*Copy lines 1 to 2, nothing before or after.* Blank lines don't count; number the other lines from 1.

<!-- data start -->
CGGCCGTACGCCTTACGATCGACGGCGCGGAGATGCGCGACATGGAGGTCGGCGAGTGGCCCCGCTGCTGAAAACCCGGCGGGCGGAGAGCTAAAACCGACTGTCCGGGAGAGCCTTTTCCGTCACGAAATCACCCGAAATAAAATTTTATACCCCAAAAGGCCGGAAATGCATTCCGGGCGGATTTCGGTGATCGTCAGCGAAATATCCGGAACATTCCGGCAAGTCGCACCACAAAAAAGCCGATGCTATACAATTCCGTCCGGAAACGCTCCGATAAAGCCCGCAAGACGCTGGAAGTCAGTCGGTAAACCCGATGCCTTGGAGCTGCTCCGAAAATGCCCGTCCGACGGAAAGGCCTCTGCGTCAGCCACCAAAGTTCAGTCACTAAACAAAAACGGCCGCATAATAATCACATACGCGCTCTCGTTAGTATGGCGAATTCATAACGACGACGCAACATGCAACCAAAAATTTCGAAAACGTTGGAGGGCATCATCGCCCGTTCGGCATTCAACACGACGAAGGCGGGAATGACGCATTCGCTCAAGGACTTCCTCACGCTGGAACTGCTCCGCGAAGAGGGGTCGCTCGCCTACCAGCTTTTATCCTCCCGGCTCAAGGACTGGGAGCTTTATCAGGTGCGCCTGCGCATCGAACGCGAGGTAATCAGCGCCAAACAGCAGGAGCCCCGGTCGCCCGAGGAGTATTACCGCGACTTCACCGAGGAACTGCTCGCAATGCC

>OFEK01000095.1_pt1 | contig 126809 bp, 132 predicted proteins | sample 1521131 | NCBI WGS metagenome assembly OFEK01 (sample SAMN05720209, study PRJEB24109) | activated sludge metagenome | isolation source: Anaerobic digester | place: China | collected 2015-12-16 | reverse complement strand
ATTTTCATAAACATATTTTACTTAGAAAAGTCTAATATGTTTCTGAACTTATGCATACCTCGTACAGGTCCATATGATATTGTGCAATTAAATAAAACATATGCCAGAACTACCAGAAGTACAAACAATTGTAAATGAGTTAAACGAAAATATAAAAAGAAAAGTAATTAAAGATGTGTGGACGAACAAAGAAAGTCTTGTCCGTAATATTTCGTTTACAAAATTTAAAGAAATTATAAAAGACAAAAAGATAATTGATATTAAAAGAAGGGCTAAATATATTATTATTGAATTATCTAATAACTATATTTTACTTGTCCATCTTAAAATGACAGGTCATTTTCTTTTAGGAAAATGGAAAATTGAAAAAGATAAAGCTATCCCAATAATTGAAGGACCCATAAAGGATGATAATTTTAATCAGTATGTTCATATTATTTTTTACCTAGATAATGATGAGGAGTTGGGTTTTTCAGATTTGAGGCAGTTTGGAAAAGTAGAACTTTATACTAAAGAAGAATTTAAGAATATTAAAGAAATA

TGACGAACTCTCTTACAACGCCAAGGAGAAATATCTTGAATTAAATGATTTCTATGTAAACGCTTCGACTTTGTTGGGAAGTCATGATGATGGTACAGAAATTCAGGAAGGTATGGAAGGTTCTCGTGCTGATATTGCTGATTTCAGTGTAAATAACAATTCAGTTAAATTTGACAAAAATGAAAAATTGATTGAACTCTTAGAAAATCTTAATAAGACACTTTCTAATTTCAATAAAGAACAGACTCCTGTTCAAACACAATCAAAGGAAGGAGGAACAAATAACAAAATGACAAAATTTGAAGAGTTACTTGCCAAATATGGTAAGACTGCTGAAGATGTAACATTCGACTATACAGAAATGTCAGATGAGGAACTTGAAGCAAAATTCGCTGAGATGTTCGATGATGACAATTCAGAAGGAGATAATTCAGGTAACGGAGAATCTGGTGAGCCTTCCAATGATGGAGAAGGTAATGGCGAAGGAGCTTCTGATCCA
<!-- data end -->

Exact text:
CGGCCGTACGCCTTACGATCGACGGCGCGGAGATGCGCGACATGGAGGTCGGCGAGTGGCCCCGCTGCTGAAAACCCGGCGGGCGGAGAGCTAAAACCGACTGTCCGGGAGAGCCTTTTCCGTCACGAAATCACCCGAAATAAAATTTTATACCCCAAAAGGCCGGAAATGCATTCCGGGCGGATTTCGGTGATCGTCAGCGAAATATCCGGAACATTCCGGCAAGTCGCACCACAAAAAAGCCGATGCTATACAATTCCGTCCGGAAACGCTCCGATAAAGCCCGCAAGACGCTGGAAGTCAGTCGGTAAACCCGATGCCTTGGAGCTGCTCCGAAAATGCCCGTCCGACGGAAAGGCCTCTGCGTCAGCCACCAAAGTTCAGTCACTAAACAAAAACGGCCGCATAATAATCACATACGCGCTCTCGTTAGTATGGCGAATTCATAACGACGACGCAACATGCAACCAAAAATTTCGAAAACGTTGGAGGGCATCATCGCCCGTTCGGCATTCAACACGACGAAGGCGGGAATGACGCATTCGCTCAAGGACTTCCTCACGCTGGAACTGCTCCGCGAAGAGGGGTCGCTCGCCTACCAGCTTTTATCCTCCCGGCTCAAGGACTGGGAGCTTTATCAGGTGCGCCTGCGCATCGAACGCGAGGTAATCAGCGCCAAACAGCAGGAGCCCCGGTCGCCCGAGGAGTATTACCGCGACTTCACCGAGGAACTGCTCGCAATGCC

>OFEK01000095.1_pt1 | contig 126809 bp, 132 predicted proteins | sample 1521131 | NCBI WGS metagenome assembly OFEK01 (sample SAMN05720209, study PRJEB24109) | activated sludge metagenome | isolation source: Anaerobic digester | place: China | collected 2015-12-16 | reverse complement strand